would that be suitable? If so does someone know how to best get started, e.g. is there a breakout board for this?

I believe that your percent can go over 100% and less than 0% by using the map() function. Probably won’t hurt anything, but just FYI.

May be a problem tho if percent is unsigned and it goes below 0.

Good observation:

uint8_t batteryLevel()
{
    int raw = analogRead(A0);
    const int lower = 2100; // low batt
    const int upper = 2370; // charged batt
    if (raw > upper) raw = upper;
    else if (raw < lower) raw = lower;
    uint8_t percent =  map(raw, lower, upper, 0, 100);
    return percent;
}

That looks good. But more than one way to skin a cat.
uint8_t percent = constrain(map(raw, lower, upper, 0, 100), 0, 100);
They should both do the trick. One with less lines of code, the other easier to read.
Thanks, Jack

Yeah sure we can whittle it down to one line for the ultimate in unreadability :smile: I would also prefer to constrain my inputs than the outputs to prevent wrapping. You also have to now be really careful in how all of these functions play with each other as far as input and output types go. More explicitly set types will be easier to debug if you have unexpected results down the road.

#define BATTERYLEVEL() (map(constrain(analogRead(A0), 2100, 2370), 2100, 2370, 0, 100))
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Another solution for this, may be to just not declare percent (and the function ) as unsigned.

If a value can possibly/ever go below zero, it is not a good idea to declare it as unsigned.

I think you meant to say signed here. And unless you are testing for values below or above 0 percent, it won’t matter much. If you go to the extreme to test for errors post function call, then I believe this particular function is implemented incorrectly. You should trap your errors in the called function and keep the user from having to post process the output. If those errors were very specific though, like -1 for a battery value out of range low, or -2 for a battery value out of range high, then that would be more appropriate and a good use of a signed return value. You can code it however your heart pleases you :heart_eyes: but that’s my 2 cents.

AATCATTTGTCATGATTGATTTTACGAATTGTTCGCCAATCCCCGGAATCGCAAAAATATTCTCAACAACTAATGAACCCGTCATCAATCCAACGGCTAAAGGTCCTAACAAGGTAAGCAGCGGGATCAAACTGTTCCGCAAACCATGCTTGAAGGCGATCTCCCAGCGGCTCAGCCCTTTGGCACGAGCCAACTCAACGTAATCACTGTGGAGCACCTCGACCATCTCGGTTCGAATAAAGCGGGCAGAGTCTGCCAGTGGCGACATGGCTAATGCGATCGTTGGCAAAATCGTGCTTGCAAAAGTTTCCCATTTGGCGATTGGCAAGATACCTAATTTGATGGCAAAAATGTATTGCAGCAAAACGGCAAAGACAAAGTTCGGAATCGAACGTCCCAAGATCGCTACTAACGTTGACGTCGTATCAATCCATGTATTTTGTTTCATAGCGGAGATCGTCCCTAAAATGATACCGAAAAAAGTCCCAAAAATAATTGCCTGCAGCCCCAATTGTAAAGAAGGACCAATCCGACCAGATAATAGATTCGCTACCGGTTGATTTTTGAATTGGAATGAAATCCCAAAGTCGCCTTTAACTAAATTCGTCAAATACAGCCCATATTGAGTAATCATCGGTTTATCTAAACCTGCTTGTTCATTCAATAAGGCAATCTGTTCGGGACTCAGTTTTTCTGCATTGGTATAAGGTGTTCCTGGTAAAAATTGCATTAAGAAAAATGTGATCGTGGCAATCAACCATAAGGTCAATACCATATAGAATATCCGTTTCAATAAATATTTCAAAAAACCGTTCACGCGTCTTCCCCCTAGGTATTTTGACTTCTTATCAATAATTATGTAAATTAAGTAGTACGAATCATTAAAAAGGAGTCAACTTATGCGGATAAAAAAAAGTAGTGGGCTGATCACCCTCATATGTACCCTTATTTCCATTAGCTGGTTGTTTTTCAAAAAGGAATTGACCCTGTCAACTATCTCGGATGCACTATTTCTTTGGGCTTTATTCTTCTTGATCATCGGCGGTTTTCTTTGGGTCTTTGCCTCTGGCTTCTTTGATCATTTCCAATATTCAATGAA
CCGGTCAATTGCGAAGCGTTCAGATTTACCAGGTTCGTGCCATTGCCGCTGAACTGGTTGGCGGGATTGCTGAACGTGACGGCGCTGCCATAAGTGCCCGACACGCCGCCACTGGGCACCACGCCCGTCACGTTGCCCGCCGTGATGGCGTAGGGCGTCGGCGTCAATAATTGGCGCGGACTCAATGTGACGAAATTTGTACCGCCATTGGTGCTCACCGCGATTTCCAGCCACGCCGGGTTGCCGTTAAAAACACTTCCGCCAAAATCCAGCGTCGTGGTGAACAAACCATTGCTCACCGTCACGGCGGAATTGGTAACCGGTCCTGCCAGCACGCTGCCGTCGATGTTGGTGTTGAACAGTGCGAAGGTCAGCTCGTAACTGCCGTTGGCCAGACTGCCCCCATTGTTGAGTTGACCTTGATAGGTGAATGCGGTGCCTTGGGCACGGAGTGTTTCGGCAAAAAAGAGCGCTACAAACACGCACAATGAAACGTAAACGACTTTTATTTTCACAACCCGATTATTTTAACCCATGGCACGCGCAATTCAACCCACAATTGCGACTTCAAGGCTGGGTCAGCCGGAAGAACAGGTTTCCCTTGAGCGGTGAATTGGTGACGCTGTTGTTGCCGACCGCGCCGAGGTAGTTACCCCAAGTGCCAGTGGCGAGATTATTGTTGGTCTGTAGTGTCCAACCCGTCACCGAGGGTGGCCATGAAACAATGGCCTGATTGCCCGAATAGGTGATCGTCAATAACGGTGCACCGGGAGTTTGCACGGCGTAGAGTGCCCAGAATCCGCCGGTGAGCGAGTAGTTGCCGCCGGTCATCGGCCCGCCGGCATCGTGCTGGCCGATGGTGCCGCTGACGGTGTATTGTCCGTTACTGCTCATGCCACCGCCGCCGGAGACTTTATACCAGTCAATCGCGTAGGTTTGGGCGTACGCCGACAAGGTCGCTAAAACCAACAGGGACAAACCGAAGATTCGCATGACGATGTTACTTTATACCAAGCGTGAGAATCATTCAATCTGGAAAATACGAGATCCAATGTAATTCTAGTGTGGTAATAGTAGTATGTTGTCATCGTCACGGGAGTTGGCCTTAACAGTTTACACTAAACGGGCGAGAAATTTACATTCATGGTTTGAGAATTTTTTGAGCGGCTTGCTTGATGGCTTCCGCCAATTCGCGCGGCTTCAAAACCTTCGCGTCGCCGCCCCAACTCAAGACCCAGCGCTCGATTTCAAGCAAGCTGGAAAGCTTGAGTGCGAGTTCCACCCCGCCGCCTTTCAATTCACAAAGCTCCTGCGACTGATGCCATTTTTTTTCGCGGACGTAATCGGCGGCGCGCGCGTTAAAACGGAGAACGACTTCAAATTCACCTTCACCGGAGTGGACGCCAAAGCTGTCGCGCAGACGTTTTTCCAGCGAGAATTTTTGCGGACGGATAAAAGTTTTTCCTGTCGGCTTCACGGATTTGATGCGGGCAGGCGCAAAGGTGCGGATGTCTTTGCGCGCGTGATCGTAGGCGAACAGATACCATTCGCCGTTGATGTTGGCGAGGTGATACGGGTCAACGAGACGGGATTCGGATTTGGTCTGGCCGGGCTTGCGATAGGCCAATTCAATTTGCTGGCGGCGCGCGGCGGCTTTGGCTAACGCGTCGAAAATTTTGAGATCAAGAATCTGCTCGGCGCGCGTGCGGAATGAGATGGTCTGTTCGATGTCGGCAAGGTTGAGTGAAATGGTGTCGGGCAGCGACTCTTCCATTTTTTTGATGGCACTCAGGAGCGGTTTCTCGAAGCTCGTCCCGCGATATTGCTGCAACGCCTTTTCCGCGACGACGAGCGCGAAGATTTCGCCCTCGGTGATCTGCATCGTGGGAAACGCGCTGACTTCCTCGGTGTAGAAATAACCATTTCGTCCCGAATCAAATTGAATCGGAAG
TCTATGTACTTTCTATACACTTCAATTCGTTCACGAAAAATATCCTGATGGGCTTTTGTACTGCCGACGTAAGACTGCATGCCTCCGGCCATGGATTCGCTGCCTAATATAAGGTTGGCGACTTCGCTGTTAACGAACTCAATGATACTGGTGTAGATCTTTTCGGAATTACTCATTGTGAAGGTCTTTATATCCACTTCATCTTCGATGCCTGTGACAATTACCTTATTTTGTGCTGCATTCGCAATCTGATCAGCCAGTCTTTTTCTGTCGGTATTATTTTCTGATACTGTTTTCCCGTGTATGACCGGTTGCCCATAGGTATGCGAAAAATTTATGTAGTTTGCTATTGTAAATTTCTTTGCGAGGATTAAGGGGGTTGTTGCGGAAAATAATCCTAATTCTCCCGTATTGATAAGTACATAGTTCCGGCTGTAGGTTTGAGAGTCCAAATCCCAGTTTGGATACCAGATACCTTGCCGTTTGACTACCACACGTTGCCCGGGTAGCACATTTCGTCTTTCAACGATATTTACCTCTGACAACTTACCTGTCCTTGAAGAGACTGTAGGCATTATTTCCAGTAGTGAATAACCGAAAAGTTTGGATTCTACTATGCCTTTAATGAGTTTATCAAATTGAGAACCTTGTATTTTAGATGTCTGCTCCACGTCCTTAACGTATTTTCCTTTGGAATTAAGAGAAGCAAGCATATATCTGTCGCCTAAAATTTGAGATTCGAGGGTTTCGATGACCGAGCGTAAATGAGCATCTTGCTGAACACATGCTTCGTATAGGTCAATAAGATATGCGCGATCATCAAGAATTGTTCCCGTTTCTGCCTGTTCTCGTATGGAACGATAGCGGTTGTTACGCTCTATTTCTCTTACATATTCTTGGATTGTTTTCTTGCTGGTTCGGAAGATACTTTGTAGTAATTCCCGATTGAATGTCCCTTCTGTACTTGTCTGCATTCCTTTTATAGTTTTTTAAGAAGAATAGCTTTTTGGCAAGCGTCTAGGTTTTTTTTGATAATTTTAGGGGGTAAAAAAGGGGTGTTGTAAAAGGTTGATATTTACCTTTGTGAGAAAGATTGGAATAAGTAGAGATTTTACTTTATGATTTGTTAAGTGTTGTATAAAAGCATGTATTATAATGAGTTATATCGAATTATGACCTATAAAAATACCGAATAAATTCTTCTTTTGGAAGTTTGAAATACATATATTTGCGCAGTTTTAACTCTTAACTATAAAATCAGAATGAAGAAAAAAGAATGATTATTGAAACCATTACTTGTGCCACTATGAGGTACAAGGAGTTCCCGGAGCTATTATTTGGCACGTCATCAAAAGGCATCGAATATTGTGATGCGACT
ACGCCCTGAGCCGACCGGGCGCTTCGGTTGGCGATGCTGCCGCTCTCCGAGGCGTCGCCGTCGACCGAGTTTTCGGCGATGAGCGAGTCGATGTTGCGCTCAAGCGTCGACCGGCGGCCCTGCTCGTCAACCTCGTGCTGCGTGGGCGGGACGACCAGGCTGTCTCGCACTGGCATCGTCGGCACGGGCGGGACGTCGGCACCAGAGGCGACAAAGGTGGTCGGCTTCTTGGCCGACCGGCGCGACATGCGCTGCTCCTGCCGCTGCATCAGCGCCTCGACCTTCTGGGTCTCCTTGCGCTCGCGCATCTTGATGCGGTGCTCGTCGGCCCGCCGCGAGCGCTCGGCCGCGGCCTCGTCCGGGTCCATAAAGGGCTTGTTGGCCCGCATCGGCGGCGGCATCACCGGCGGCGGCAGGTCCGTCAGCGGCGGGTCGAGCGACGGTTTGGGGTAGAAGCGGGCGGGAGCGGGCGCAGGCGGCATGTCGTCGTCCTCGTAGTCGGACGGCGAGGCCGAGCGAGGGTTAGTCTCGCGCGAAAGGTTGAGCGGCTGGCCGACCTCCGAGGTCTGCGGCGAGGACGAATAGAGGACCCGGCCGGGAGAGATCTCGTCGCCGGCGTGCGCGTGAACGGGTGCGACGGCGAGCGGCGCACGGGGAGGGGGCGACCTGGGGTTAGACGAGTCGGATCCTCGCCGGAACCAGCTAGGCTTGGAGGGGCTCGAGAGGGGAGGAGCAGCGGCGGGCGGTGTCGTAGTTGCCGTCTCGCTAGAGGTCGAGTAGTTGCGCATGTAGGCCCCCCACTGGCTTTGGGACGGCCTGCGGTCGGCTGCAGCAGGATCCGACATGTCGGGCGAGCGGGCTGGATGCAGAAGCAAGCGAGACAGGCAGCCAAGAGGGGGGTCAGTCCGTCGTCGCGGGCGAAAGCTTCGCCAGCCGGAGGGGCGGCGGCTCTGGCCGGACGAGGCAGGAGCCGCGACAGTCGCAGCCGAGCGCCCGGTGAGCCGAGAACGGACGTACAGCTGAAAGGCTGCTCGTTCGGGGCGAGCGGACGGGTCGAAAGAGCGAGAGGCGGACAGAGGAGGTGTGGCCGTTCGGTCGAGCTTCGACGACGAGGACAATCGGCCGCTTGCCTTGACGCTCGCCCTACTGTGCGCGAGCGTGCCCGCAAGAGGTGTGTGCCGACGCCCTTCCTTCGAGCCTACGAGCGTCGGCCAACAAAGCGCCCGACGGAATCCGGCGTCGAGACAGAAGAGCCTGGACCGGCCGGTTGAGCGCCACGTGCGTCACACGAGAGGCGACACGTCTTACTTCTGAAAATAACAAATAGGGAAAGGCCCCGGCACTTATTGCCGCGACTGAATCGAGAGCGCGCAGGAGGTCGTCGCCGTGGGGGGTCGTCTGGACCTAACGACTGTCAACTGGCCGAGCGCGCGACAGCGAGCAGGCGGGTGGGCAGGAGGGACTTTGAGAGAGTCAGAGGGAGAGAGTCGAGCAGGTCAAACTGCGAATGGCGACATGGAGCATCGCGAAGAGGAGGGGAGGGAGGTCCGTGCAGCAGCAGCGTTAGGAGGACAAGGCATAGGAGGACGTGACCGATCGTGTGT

We could, and someone probably will (and we are actually in progress of…), write a book about all of the different ways we could implement this batteryLevel() function :spark:

That’s great. Is this book just for LiPo, or other types of batteries ?
Will it cover how to charge/maintain the LiPo (3.8V vs 4.2V) ?

I may have misunderstood you. I thought you were writing a book, but looking back, I can see how I may have been confused on that point.

I guess I/we really don’t know how the OP intends to use the result of this function. I would generally use a “if less than”, or “if greater than”, but that’s just my thoughts. Maybe they just want to display the percentage. We don’t know.

You missed the “not” in that quote. Makes a difference.

True, and if not unsigned… then for those who know what’s correct it’s implied you should code it as signed… but better to explicitly say signed so those who are learning by reading our posts can learn :smile:

I am! We are!! :slight_smile: I’m trying to be subtle in saying we are kind of going on and on about this and are off topic now.

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Thx all for the great comments. I of course discovered that I get negative and above-threshold values, so that is fixed.

I had a look at the maxim lipo chips:
http://www.maximintegrated.com/en/products/power/battery-management/MAX17058.html

The problem really is that they are tiny - is there a package available that I am not seeing and that I could prototype with easily?

You can get breakout boards like this one for the '043 part:

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I’m currently using an INA3221 board in my project. It provides 3 inputs and can monitor both current and voltage. I’m using it to measure the LIPO, solar panel and the load (in this case a Moteino w/several sensors) in an outdoor weather unit. Before that I used a INA219 board with only one input. Easy to code and very accurate.